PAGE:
Falling into Yourself​
Falling Into Yourself – Part I
You Are Not Who You Think You Are

The world is not as you think it is. You are not who you think you are. I am not who you think me to be. Your thoughts about the world, yourself, or me are based on perceptions. Whether they are inner or outer perceptions, they are limited. Recognize that, and you hear the invitation into the truth of yourself, which cannot be perceived or imagined and yet permeates everything.  

When all mental activity around who you think you are or what you need for happiness is stopped, there is a crack in the authority of perception, in the structure of the mind. It is through that crack I invite you to enter. Come in through that opening. When you do, the mind is no longer filled with its latest self-definition. In that moment, there is only silence. And in that silence, it is possible to recognize absolute fulfillment: the truth of who you are. 

Any thought that you have had about yourself, however deflated or inflated, is not who you are. It is simply a thought. The truth of who you are cannot be thought because it is the source of all thoughts. The truth of who you are cannot be named or defined. Words like soul, light, God, truth, self, consciousness, universal intelligence, or divinity, while capable of evoking the bliss of the truth, are grossly inadequate as a description of the immensity of who you truly are.

Whether you identify yourself—as a child, an adolescent, a mother, a father, an older person, a healthy person, a sick person, a suffering person, or an enlightened person—always, behind all of that, is the truth of yourself. It is not foreign to you. It is so close that you cannot believe it is you. Instead, you have taken on the conditioning of parents, cultures, and religions as the reality of yourself rather than what has always been with you—closer than your heartbeat, closer than any thought, closer than any experience.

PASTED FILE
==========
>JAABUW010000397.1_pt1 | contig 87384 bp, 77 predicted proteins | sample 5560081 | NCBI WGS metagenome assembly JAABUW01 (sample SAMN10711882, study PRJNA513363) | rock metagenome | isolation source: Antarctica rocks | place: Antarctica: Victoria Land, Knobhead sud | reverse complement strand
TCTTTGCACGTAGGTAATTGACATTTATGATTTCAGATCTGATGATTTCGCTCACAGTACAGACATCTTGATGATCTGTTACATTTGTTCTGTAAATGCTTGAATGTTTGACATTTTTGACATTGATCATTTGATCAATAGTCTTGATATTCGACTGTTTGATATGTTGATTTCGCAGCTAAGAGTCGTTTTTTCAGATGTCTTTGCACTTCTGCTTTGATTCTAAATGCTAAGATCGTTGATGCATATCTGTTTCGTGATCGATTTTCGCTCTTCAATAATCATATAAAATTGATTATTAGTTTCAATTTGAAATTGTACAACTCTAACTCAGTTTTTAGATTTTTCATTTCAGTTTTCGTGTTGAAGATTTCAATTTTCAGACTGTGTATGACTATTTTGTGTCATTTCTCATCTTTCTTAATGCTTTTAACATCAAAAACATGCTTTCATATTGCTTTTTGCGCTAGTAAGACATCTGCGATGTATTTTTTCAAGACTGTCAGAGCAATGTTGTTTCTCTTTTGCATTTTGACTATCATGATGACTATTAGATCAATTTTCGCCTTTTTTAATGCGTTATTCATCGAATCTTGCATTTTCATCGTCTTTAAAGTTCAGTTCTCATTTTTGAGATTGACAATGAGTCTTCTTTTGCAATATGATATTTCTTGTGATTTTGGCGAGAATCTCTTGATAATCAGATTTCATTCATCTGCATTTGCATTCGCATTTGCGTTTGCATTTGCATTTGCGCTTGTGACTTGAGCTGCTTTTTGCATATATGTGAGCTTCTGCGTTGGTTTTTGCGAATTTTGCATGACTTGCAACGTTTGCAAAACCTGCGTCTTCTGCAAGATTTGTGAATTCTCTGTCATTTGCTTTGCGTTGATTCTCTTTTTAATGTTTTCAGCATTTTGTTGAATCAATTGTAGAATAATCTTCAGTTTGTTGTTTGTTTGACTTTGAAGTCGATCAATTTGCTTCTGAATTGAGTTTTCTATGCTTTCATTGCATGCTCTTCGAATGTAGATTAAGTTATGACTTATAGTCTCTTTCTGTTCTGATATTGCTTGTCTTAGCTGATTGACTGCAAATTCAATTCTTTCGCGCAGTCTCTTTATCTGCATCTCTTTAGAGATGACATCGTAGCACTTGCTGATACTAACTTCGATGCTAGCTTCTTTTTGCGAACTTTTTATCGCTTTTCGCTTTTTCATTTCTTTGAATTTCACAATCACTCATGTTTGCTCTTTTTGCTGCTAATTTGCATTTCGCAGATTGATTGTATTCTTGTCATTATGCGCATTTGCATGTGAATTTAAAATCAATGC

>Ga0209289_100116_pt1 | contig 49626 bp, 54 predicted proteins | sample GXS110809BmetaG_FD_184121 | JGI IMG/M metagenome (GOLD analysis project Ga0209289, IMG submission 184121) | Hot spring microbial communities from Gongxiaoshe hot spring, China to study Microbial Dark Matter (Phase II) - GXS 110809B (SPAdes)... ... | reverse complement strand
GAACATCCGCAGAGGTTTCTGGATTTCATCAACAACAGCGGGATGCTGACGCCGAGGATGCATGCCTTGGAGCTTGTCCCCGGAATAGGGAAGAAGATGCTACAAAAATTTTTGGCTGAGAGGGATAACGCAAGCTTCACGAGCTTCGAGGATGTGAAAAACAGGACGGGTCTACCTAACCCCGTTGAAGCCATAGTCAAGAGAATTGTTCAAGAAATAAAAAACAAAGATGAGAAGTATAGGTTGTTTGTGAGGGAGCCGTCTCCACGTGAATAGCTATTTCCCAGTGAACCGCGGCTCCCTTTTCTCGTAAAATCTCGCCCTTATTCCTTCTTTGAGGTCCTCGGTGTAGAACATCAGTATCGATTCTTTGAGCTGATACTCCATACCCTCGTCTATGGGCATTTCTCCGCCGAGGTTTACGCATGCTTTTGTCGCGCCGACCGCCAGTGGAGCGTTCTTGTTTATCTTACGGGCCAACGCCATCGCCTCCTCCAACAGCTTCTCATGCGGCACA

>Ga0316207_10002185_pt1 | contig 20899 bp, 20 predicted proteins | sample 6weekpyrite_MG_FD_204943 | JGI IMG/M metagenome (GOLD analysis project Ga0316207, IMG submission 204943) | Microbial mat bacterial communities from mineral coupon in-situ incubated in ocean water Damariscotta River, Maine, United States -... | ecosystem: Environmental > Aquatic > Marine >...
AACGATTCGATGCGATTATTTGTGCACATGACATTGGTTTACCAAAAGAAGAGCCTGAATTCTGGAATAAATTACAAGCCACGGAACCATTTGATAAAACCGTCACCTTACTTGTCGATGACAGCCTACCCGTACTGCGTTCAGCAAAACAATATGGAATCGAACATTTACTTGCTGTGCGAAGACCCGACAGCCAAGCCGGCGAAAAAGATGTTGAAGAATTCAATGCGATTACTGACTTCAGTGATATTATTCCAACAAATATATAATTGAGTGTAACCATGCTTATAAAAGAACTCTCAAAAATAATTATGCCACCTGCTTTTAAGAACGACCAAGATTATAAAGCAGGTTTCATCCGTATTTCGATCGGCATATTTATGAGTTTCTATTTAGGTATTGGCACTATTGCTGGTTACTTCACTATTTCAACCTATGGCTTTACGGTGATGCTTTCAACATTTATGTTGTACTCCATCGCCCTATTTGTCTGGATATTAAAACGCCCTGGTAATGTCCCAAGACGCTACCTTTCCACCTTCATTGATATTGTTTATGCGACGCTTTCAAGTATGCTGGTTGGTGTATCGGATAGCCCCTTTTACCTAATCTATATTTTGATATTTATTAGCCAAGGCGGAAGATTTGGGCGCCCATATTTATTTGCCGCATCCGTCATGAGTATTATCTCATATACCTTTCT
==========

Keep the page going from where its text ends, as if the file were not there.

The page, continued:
The truth of who you are is untouched by any concept of who you are, whether ignorant or enlightened, worthless or grand. The truth of who you are is free of it all. You are already free, and all that blocks you from the realization of that freedom is your attachment to some thought of who you are. This thought doesn’t block you from being the truth of who you are. You already are that. It blocks you from the realization of who you are. 

I invite you to let your attention dive into what has always been here, waiting openly for its own self-realization. Who are you, really? Are you some image that appears in your mind? Are you some sensation that appears in your body? Are you some emotion that passes through your mind and body? Are you something that someone else has said you are, or are you the rebellion against something that someone else has said you are? These are some of the many avenues of misidentification. All of these definitions come and go, are born and then die. The truth of who you are does not come and go. It is present before birth, throughout a lifetime, and after death. 

To discover the truth of who you are is not only possible; it is your birthright. Any thoughts that this discovery is not for you—now is not the time, you are not worthy, you are not ready, you already know who you are—are all just tricks of the mind.